>the others of the stack. I then batch convert them to JPEGs,
>and use them for the stack.
>

I do the same tihing. That's my step 3. Step 6 referred to any touching up that I might want to do. Also most of the time some sharpening is advisable.

John

  

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kentak Silver Member Nikonian since 03rd Jul 2010Mon 20-May-13 12:22 AM
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#14. "RE: focus stacking"
In response to Reply # 10


US
          

That frost is amazing. Great image!

Kent

  

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jtmcg Gold Member Nikonian since 22nd Mar 2007Mon 20-May-13 12:42 AM
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#16. "RE: focus stacking"
In response to Reply # 14


Simsbury, US
          

>That frost is amazing. Great image!

Thanks Kent.

John

  

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pasknucklehead Silver Member Nikonian since 05th Feb 2008Mon 20-May-13 07:03 PM
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#17. "RE: focus stacking"
In response to Reply # 16


creekside, US
          

I guess what I'm referring to horizontally is when I use my 105 macro with a flower...Usually I am quite close and I only get say the left half of the flower if I am going for just one petal. So your saying that I actually need to have the WHOLE flower in the viewfinder, then work front to back on that....? I know I'm missing something here...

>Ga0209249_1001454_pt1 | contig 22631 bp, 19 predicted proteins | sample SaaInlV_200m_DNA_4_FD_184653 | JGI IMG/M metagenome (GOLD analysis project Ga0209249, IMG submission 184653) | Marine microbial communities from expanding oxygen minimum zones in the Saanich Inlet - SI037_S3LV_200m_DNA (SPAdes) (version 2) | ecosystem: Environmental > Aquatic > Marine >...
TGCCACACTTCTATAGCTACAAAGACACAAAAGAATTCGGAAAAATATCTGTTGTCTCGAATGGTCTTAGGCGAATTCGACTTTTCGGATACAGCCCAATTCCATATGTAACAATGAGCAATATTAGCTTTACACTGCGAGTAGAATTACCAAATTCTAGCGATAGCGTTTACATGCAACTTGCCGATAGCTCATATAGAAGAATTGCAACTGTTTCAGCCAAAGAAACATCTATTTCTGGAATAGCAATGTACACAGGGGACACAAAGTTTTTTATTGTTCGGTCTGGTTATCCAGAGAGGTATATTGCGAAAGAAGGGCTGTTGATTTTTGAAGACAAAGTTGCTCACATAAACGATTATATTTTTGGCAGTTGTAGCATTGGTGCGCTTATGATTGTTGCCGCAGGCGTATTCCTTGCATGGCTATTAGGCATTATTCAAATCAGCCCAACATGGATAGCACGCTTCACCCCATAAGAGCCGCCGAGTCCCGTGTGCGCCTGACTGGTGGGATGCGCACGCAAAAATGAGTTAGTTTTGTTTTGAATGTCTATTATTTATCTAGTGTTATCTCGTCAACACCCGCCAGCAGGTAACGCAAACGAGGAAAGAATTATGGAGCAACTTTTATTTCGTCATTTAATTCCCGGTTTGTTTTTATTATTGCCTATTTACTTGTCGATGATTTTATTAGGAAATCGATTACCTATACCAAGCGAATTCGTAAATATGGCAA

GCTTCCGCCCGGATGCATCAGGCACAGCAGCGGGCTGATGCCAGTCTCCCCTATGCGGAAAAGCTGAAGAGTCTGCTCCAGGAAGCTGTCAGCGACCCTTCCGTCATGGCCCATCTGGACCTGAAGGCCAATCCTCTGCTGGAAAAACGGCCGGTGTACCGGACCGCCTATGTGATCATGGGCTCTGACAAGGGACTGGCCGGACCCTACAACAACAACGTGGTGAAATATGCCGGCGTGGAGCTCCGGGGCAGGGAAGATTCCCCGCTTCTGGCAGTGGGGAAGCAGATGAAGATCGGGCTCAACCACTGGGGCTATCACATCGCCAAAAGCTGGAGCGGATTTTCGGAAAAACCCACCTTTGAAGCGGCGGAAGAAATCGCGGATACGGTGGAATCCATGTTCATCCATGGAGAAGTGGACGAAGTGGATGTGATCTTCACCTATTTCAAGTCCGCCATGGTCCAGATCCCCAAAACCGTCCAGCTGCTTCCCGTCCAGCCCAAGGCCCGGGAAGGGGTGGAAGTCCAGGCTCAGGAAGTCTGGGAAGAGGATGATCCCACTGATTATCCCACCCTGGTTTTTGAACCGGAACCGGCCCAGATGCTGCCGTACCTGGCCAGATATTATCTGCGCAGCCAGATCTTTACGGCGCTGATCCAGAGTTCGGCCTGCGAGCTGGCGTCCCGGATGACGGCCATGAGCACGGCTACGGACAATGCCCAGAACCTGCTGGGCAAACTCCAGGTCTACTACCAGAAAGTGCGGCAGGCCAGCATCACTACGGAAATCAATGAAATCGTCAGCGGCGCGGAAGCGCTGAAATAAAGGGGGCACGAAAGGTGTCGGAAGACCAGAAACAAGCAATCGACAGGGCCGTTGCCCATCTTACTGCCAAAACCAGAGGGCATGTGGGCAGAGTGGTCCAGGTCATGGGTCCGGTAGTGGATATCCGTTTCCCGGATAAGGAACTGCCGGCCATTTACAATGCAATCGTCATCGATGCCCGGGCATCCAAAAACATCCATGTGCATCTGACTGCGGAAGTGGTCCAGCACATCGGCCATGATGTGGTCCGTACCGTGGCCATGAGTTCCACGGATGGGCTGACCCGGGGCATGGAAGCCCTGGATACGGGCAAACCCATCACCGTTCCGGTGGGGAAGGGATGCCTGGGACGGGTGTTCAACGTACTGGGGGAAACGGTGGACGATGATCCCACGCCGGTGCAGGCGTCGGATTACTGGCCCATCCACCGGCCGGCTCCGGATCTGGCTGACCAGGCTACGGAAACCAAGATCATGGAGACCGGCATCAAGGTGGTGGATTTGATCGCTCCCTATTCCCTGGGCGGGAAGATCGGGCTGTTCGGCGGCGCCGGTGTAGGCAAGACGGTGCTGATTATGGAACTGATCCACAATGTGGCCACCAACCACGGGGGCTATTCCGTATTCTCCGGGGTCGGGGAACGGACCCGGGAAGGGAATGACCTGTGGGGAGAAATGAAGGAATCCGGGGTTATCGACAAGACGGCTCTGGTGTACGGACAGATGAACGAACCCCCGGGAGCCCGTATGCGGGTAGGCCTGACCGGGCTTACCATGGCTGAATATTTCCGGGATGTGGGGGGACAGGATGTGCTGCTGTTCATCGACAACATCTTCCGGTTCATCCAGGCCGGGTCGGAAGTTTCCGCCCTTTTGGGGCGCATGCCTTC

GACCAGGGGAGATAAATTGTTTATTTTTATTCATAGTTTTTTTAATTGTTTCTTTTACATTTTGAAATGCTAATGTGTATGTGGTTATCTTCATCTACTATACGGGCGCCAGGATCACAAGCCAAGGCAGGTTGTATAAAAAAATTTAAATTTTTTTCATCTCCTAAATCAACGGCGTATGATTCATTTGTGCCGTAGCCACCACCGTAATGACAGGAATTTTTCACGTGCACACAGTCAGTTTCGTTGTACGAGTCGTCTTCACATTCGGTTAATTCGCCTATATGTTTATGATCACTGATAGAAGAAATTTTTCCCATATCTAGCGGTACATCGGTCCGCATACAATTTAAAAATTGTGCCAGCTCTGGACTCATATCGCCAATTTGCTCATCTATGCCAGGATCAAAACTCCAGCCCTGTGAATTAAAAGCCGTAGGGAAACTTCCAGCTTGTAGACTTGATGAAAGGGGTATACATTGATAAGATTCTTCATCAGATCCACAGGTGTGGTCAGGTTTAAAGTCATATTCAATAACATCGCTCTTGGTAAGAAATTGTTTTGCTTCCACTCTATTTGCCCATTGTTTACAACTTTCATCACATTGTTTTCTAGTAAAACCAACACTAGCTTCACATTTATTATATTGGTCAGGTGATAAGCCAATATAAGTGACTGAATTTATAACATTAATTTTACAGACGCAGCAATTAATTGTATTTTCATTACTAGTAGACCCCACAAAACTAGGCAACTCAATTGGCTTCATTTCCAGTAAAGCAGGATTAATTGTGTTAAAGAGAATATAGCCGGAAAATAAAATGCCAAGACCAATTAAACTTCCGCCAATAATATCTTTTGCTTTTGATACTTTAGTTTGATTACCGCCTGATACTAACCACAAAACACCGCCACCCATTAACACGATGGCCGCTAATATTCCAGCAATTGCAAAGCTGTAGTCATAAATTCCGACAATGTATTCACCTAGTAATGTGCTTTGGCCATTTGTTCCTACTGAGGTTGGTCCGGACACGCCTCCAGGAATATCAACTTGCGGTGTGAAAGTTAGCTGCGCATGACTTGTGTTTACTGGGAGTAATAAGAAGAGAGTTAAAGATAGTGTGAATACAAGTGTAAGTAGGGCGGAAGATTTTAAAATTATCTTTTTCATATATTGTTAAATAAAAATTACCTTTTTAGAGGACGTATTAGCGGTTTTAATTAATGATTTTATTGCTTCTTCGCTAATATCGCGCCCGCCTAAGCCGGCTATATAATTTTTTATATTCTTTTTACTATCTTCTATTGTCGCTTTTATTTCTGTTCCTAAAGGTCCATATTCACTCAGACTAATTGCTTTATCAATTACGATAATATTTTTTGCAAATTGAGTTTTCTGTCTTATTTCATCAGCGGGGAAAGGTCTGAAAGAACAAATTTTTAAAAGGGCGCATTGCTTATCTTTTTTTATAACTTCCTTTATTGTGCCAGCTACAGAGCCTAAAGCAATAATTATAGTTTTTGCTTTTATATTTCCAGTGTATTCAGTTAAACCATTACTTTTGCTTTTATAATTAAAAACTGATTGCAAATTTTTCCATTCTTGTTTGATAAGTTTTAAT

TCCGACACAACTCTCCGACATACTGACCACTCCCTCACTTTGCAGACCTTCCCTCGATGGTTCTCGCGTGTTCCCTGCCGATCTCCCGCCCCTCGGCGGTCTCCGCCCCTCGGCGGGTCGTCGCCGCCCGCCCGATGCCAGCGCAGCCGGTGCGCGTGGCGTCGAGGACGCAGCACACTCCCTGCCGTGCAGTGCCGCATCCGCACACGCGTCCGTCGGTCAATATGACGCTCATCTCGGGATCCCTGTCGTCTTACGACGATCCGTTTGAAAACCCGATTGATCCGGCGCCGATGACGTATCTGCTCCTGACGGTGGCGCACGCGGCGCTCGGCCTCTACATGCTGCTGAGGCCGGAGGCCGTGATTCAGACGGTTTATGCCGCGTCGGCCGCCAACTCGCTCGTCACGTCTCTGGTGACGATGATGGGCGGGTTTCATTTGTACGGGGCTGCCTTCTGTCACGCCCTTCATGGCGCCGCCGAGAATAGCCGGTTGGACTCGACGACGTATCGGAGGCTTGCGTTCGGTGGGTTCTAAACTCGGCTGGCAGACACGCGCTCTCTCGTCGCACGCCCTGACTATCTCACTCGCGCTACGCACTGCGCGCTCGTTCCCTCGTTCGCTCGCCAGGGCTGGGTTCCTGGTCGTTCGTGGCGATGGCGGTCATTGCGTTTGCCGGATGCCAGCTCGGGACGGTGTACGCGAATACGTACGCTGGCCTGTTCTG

Darlene

  

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liamtoh1ps Registered since 17th Apr 2012Mon 20-May-13 07:27 PM
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#18. "RE: focus stacking"
In response to Reply # 17
Mon 20-May-13 11:25 PM by liamtoh1ps

US
          

Darlene,

Correct. You need to have the whole flower in your frame for all your shots for stacking, IF your final composition is to have the whole flower in focus

There may be another technique, but I am not aware of it.

Pravin.

  

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aolander Silver Member Nikonian since 15th Sep 2006Mon 20-May-13 07:35 PM
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#19. "RE: focus stacking"
In response to Reply # 17
Mon 20-May-13 07:40 PM by aolander

Nevis, US
          

No, you don't have to have the whole flower in the viewfinder just whatever object or part of an object you want to have in your image.

Focus is a front to back thing. Focus on the front edge of your subject and take a photo. Then focus a little further back and take a photo. Do this until you've focused and taken photos from front to back. (You can do this in reverse, too, back to front, it doesn't matter.) Once you combined these photos, the whole object/subject will be in focus.